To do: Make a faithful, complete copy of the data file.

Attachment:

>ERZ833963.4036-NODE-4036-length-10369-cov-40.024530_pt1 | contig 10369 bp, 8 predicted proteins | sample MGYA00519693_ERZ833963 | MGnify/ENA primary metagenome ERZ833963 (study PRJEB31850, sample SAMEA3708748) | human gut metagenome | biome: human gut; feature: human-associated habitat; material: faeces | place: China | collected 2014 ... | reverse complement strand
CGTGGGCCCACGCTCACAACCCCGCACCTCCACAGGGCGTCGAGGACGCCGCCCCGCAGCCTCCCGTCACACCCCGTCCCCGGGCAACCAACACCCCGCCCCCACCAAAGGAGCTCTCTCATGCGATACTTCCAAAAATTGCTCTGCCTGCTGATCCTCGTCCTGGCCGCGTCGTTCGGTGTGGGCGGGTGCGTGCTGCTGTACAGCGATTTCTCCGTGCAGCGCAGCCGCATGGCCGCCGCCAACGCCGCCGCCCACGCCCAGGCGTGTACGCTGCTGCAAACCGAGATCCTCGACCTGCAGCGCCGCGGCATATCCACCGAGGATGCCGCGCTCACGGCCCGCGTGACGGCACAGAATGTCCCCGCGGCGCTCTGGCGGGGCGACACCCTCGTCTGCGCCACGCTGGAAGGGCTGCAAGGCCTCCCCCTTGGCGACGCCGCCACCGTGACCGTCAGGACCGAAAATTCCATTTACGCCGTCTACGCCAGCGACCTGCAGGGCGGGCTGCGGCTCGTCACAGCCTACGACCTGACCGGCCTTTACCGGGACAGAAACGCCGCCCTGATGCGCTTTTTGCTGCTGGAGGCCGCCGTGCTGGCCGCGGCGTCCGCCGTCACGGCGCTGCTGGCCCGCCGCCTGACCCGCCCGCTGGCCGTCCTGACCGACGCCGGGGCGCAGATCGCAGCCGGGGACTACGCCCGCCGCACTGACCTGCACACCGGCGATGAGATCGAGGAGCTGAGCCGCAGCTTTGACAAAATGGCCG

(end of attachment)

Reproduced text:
>ERZ833963.4036-NODE-4036-length-10369-cov-40.024530_pt1 | contig 10369 bp, 8 predicted proteins | sample MGYA00519693_ERZ833963 | MGnify/ENA primary metagenome ERZ833963 (study PRJEB31850, sample SAMEA3708748) | human gut metagenome | biome: human gut; feature: human-associated habitat; material: faeces | place: China | collected 2014 ... | reverse complement strand
CGTGGGCCCACGCTCACAACCCCGCACCTCCACAGGGCGTCGAGGACGCCGCCCCGCAGCCTCCCGTCACACCCCGTCCCCGGGCAACCAACACCCCGCCCCCACCAAAGGAGCTCTCTCATGCGATACTTCCAAAAATTGCTCTGCCTGCTGATCCTCGTCCTGGCCGCGTCGTTCGGTGTGGGCGGGTGCGTGCTGCTGTACAGCGATTTCTCCGTGCAGCGCAGCCGCATGGCCGCCGCCAACGCCGCCGCCCACGCCCAGGCGTGTACGCTGCTGCAAACCGAGATCCTCGACCTGCAGCGCCGCGGCATATCCACCGAGGATGCCGCGCTCACGGCCCGCGTGACGGCACAGAATGTCCCCGCGGCGCTCTGGCGGGGCGACACCCTCGTCTGCGCCACGCTGGAAGGGCTGCAAGGCCTCCCCCTTGGCGACGCCGCCACCGTGACCGTCAGGACCGAAAATTCCATTTACGCCGTCTACGCCAGCGACCTGCAGGGCGGGCTGCGGCTCGTCACAGCCTACGACCTGACCGGCCTTTACCGGGACAGAAACGCCGCCCTGATGCGCTTTTTGCTGCTGGAGGCCGCCGTGCTGGCCGCGGCGTCCGCCGTCACGGCGCTGCTGGCCCGCCGCCTGACCCGCCCGCTGGCCGTCCTGACCGACGCCGGGGCGCAGATCGCAGCCGGGGACTACGCCCGCCGCACTGACCTGCACACCGGCGATGAGATCGAGGAGCTGAGCCGCAGCTTTGACAAAATGGCCG